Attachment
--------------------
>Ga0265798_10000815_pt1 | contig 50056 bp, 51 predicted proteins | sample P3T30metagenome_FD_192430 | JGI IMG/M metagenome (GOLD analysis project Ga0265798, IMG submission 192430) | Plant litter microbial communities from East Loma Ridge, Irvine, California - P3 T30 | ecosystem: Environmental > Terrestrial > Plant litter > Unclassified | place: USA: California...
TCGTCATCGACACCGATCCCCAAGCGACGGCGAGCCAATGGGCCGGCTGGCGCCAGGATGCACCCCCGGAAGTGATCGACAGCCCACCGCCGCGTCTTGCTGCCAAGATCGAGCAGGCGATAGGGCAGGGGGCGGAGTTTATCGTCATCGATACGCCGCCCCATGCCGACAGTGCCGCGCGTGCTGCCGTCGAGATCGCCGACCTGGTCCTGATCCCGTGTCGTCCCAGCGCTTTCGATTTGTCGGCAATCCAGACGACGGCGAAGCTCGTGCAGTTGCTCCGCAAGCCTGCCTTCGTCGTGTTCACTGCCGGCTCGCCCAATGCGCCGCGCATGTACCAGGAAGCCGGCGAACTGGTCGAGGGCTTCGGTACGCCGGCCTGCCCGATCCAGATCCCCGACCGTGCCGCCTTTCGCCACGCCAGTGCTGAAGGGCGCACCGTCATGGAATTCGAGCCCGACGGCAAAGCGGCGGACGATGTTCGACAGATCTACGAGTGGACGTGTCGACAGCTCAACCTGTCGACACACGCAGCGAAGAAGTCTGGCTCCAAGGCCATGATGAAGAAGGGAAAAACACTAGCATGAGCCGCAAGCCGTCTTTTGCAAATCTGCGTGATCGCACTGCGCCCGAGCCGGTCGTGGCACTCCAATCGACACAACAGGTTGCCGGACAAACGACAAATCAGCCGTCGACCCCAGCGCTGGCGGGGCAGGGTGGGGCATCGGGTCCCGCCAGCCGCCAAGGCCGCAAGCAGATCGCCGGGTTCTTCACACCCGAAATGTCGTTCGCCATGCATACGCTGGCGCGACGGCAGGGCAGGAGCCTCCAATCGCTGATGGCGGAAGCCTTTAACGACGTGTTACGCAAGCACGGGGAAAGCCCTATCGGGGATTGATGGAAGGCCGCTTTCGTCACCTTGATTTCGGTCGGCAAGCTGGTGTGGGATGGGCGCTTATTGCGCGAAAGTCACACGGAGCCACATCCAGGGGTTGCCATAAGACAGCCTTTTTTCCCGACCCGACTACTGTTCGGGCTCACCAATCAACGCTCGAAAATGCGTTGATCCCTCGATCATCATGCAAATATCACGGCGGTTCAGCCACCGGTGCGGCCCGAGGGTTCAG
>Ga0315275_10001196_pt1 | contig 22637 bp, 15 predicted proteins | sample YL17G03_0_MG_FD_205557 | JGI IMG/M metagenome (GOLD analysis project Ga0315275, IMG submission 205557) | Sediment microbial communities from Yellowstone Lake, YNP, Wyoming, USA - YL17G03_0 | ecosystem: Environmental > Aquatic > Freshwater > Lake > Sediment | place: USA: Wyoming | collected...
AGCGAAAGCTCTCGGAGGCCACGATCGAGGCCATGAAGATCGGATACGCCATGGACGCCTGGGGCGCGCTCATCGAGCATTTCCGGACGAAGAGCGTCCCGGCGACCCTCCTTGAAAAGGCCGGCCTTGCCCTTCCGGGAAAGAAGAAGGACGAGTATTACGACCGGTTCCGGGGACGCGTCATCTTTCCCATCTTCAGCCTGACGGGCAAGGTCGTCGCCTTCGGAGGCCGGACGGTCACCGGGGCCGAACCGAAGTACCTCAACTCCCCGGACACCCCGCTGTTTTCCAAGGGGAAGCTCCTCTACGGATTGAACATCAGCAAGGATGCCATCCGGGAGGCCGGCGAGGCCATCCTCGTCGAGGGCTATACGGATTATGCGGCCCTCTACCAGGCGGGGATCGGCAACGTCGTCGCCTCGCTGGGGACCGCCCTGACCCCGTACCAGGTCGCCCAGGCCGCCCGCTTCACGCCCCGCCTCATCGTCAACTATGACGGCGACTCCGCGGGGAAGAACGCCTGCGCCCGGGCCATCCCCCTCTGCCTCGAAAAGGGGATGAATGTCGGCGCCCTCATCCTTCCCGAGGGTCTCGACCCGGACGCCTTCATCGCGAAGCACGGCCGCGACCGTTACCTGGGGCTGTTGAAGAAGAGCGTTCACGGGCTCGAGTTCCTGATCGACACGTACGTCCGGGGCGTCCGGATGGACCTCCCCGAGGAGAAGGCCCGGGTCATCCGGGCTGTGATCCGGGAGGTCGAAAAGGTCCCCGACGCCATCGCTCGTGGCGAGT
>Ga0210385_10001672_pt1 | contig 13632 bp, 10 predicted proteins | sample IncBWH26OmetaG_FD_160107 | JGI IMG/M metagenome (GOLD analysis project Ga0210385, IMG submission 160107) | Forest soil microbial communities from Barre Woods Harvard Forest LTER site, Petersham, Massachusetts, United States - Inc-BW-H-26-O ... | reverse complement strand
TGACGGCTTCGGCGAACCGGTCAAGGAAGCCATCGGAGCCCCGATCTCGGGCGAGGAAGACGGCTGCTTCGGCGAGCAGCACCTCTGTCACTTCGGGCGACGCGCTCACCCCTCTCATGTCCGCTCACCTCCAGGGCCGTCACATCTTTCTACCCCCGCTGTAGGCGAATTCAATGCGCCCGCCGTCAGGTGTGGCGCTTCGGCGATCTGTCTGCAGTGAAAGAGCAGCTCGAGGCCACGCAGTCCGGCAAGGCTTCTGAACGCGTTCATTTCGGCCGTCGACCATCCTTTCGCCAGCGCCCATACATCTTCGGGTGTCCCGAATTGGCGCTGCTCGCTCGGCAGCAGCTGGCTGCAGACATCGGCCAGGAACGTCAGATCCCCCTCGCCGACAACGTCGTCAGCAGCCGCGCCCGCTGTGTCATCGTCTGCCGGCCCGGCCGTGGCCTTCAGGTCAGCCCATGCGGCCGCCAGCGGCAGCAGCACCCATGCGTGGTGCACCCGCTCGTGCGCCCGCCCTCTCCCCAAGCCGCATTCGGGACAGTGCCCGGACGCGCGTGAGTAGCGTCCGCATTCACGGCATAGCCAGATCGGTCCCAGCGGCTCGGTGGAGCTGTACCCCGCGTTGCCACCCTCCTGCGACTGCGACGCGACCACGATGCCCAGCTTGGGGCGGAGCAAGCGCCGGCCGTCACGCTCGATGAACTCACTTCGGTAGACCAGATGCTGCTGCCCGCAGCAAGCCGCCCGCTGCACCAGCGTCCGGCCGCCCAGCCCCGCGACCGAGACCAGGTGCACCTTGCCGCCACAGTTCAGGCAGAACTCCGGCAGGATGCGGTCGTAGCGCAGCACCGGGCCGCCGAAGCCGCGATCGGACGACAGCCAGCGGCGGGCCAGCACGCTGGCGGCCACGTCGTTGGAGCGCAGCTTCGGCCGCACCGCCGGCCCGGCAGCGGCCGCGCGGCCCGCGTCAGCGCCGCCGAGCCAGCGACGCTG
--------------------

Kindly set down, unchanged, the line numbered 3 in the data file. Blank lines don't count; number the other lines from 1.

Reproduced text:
>Ga0315275_10001196_pt1 | contig 22637 bp, 15 predicted proteins | sample YL17G03_0_MG_FD_205557 | JGI IMG/M metagenome (GOLD analysis project Ga0315275, IMG submission 205557) | Sediment microbial communities from Yellowstone Lake, YNP, Wyoming, USA - YL17G03_0 | ecosystem: Environmental > Aquatic > Freshwater > Lake > Sediment | place: USA: Wyoming | collected...